That is why this year I would like to run the 2014 Boston Marathon in honor of the lives lost and lives forever changed. Receiving this bib would give me a sense of closure and end the sleepless nights of asking myself "What If?" I would use this bib to help raise money for Playworks, the organization where I work. Playworks serves over 15,000 students across Boston & Lawrence, using the power of play to bring out the best in every kid. Playworks ensures students are safe and included in areas of Boston that are generally considered dangerous and high-risk. On the day of the Marathon, I felt unsafe in the city of Boston for the very first time; however, I know this is something our Playworks students experience daily. Receiving these bibs will bring closure for my colleagues and me, as well as raise awareness and funds for the children of Boston.
Karen Kinnaman, 29, Beacon Hill, Boston
A uniformed man barged through the ambulance bay doors screaming "police officer shot." Within 10 seconds, a stretcher was wheeled in carrying a pulseless MBTA police officer with a devastating gunshot wound. He was straddled by his partner performing CPR. We learned that the injury occurred "amidst grenades and gunfire" in nearby Watertown. The deck seemed stacked against us, with no time for calculation or preparation. But the stories from my co-residents on Marathon Monday had been truly inspiring, and surely their courage sustained me on this night. Following a 40-minute-long resuscitation effort, we obtained a pulse.
After days marred by death and destruction, here was a story that yielded life. The bombers may have stolen the innocence of my revered race, shattered the lives of my fellow Bostonians, and hijacked the life of one police officer who provided safety to my college campus at MIT -- but ultimately, this courageous MBTA officer opened his eyes, squeezed his wife's hand, and recovered his strength. So too did Boston. Like in the ED on the night of the Watertown shooting -- I am all in for Boston, and would be greatly honored to "eat Heartbreak Hills for breakfast" on April 21, 2014.
Bruce Mendelsohn, 45, Auburn, Mass.
Within 30 seconds I was on the scene and wrapped a tourniquet around Victoria's lower left leg. In one of the iconic photos of the marathon bombings, Boston Firefighter Jimmy Plourde cradles Victoria in his arms. I subsequently learned from Victoria's surgeons that the tourniquet I applied saved her life. Over the past six months I have spoken to groups of all ages, sharing my unique story and an inspirational message of help, hope, and healing. That's helped overcome some of the anger the bombing kindled in me.
Listen to Bruce read his essay
Bruce Mendelsohn's quick actions on April 15, 2013 saved the life of Victoria McGrath. This year he will run the Boston Marathon to honor those bombing victims who cannot run.
As a veteran of 17 marathons, I would like to run the Boston Marathon to help bring my personal healing full circle -- and to honor the other bombing victims who cannot run.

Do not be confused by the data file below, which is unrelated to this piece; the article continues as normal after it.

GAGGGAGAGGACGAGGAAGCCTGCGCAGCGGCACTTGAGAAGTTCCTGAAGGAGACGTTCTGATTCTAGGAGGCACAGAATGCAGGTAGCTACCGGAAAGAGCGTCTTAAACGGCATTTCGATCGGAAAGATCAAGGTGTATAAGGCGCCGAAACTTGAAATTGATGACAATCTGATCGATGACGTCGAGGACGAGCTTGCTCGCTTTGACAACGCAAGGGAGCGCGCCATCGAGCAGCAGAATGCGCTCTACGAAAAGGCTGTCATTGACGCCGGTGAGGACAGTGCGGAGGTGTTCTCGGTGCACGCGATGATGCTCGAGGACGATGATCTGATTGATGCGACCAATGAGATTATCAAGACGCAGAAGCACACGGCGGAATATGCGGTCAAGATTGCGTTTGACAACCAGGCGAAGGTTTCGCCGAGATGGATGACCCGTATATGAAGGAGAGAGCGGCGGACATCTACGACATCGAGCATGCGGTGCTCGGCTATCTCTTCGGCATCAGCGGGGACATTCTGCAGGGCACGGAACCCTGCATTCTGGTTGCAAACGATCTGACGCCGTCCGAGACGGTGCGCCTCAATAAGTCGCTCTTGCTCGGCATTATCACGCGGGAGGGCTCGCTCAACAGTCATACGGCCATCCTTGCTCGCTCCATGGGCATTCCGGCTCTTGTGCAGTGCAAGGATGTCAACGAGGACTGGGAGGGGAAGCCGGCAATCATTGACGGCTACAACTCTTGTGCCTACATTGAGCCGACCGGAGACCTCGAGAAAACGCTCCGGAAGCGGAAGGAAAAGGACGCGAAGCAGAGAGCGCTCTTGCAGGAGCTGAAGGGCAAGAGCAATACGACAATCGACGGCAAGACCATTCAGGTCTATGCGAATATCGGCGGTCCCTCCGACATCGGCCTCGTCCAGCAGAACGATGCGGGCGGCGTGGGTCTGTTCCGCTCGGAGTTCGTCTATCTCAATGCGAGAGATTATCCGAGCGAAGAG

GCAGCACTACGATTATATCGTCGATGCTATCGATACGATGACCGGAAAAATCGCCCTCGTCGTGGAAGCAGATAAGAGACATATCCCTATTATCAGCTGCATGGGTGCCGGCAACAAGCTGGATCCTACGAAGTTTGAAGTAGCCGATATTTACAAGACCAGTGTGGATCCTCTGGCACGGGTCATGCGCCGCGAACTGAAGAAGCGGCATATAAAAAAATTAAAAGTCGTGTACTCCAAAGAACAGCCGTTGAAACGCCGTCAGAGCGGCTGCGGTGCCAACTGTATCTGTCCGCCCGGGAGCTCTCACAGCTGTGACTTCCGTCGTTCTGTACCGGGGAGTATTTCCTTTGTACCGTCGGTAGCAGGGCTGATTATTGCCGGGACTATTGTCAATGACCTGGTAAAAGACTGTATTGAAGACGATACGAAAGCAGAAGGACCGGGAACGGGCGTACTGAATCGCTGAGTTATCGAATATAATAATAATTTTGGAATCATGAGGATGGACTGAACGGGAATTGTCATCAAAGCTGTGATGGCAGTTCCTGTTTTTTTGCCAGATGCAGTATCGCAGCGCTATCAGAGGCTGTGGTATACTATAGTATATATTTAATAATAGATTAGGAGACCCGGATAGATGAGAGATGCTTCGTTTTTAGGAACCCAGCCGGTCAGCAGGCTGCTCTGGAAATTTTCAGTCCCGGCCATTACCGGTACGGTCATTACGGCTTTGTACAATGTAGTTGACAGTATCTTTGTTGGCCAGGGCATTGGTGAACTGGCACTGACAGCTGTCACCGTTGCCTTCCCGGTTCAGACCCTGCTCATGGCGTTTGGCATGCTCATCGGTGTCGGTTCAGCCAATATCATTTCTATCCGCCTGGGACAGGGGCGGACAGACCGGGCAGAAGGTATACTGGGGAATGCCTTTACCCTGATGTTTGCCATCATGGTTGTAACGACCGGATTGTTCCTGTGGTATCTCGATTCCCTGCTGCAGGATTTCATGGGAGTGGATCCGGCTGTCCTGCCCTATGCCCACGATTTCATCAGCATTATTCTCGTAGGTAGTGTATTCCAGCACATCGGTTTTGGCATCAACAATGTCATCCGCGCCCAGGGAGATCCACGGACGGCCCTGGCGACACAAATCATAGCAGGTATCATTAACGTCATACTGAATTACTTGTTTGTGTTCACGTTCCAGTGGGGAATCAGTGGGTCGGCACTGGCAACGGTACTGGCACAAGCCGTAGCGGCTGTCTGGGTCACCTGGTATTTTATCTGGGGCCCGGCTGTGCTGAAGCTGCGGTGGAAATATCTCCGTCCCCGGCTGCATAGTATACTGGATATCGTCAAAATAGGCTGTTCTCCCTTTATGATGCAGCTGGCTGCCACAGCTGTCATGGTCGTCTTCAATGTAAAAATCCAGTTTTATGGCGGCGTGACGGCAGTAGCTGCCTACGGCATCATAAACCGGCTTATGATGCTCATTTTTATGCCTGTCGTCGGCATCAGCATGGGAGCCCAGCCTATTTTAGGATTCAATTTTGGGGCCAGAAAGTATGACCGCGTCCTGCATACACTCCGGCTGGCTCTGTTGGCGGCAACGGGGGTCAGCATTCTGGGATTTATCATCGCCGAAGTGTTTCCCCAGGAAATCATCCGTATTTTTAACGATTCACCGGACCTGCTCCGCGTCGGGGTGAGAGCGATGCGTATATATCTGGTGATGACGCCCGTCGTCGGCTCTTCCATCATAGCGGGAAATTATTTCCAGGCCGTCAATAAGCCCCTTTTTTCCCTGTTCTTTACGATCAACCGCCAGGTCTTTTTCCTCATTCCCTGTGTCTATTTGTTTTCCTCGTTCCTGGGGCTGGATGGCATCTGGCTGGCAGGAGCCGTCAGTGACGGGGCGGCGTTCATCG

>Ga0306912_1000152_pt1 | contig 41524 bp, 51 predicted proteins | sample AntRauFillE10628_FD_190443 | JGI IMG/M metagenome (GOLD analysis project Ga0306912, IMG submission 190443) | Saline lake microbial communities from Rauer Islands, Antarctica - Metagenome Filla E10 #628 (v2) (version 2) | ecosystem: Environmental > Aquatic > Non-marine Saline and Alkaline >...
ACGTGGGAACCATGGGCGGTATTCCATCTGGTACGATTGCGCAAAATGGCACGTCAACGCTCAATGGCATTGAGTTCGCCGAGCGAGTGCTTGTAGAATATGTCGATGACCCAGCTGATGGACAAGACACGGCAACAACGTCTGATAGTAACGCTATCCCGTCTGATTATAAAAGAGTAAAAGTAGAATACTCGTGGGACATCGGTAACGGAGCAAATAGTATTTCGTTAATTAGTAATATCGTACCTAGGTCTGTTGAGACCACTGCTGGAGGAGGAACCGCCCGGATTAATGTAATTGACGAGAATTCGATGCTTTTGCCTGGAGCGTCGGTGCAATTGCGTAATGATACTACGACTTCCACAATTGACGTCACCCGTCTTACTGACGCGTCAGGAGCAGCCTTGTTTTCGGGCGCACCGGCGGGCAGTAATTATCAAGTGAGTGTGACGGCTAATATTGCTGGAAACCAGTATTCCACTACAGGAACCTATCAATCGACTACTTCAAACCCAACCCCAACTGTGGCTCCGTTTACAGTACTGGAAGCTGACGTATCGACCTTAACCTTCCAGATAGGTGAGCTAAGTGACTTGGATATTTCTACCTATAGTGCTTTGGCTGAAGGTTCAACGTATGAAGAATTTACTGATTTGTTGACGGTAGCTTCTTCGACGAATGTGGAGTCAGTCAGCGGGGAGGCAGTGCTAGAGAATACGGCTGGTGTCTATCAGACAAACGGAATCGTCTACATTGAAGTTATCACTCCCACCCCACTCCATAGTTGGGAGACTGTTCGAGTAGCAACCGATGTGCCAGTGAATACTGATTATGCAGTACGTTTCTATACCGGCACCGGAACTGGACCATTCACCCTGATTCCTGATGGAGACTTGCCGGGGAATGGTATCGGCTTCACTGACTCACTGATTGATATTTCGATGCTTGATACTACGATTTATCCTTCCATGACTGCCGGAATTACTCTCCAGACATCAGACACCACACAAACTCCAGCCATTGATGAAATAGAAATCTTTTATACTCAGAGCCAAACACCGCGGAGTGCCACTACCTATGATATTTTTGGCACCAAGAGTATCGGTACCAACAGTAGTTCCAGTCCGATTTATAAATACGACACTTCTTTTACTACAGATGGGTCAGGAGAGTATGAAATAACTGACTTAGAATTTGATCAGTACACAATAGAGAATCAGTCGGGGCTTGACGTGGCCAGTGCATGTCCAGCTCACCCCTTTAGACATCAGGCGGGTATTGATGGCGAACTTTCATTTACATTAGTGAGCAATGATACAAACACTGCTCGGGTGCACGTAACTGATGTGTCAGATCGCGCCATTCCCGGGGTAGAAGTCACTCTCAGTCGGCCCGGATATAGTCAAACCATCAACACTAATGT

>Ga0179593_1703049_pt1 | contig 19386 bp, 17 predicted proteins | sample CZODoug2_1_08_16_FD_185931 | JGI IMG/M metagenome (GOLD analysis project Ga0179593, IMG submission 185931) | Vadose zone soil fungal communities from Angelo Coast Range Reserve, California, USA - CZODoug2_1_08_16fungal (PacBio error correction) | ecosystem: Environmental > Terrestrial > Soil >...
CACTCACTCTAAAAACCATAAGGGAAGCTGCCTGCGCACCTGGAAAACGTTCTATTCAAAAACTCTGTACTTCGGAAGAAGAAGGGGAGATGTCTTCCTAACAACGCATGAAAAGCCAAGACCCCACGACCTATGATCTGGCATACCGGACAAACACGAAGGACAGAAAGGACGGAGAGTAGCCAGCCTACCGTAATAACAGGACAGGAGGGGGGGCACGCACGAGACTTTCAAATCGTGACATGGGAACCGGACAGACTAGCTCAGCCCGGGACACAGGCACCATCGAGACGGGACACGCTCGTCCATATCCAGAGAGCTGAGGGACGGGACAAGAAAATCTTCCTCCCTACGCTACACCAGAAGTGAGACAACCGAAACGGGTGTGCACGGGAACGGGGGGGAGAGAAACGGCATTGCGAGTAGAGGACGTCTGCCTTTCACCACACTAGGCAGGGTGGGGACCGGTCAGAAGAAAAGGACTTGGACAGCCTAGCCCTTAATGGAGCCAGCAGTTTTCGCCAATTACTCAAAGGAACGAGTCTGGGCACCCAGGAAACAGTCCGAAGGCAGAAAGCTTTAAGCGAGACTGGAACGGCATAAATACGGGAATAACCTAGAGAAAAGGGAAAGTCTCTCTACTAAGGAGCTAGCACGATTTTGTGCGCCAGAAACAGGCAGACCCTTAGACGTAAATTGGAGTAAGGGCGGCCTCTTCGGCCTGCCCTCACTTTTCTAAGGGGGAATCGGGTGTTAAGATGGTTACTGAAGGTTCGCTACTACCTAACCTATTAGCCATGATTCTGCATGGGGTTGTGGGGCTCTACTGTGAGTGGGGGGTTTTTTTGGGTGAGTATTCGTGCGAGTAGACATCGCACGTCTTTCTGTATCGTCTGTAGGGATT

I'm applying for one of the available slots because I can envision no greater tribute to the victims, nor stronger statement to the perpetrators, that we are unbowed. On April 21, 2014, I hope to cross the Finish Line where just over a year before I saved the life of a young girl. Thank you for this opportunity and for your consideration.
Kate Plourd, 29, Jamaica Plain, Boston
There are a million words to describe how the Marathon affected and changed me. As I saw the "Entering Boston" sign in Brookline that day -- 7 years after moving to Boston, taking up running to get healthy -- I said to myself for the first time, "Boston you're my home." An hour later -- dehydrated and defeated -- in a finish line medical tent, I heard the explosions. Then announcements: "Explosions at the finish line. Casualties. Dismemberments. Prepare yourself to treat the victims."
Listen to Kate read her essay
Kate Plourd was recovering in a medical tent at the finish line of the Boston Marathon last year when the first bomb went off. Hear her story.
Phoneless and with all my loved ones either running behind me or at the finish line, the hour until we were reunited was excruciating. The anger, guilt and heartbreak I still feel today will never go away. But running the 2014 Boston Marathon will help me heal my mind. My loved ones weren't harmed, but not a day goes by that I don't think of those who were. I told myself that day that I was done running Boston. It was too hard. I'll find easier, less brutal marathons. But the resolve and strength of the victims not only inspired me to run a marathon this fall, but it motivated me join the fundraising team for the Challenged Athlete Foundation, which has started working with marathon bombing victims in their recoveries. I'll push myself in August in the NYC Triathlon and hope -- before that -- to finish the 2014 Boston Marathon in honor of those who won't ever give up, who I won't ever forget. Thank you for considering my request.